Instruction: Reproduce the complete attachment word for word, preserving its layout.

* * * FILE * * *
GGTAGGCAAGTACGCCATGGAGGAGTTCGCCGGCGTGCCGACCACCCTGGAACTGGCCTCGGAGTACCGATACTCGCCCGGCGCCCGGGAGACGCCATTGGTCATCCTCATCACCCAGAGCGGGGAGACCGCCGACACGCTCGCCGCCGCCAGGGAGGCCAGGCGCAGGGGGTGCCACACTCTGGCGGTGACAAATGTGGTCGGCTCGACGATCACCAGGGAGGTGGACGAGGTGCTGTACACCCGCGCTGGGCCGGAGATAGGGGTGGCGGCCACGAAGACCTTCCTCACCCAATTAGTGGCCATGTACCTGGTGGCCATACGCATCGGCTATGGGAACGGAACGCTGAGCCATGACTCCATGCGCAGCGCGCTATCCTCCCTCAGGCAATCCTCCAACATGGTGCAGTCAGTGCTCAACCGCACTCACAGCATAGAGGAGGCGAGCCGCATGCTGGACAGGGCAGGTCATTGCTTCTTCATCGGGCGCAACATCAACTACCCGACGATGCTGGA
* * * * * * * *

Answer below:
GGTAGGCAAGTACGCCATGGAGGAGTTCGCCGGCGTGCCGACCACCCTGGAACTGGCCTCGGAGTACCGATACTCGCCCGGCGCCCGGGAGACGCCATTGGTCATCCTCATCACCCAGAGCGGGGAGACCGCCGACACGCTCGCCGCCGCCAGGGAGGCCAGGCGCAGGGGGTGCCACACTCTGGCGGTGACAAATGTGGTCGGCTCGACGATCACCAGGGAGGTGGACGAGGTGCTGTACACCCGCGCTGGGCCGGAGATAGGGGTGGCGGCCACGAAGACCTTCCTCACCCAATTAGTGGCCATGTACCTGGTGGCCATACGCATCGGCTATGGGAACGGAACGCTGAGCCATGACTCCATGCGCAGCGCGCTATCCTCCCTCAGGCAATCCTCCAACATGGTGCAGTCAGTGCTCAACCGCACTCACAGCATAGAGGAGGCGAGCCGCATGCTGGACAGGGCAGGTCATTGCTTCTTCATCGGGCGCAACATCAACTACCCGACGATGCTGGA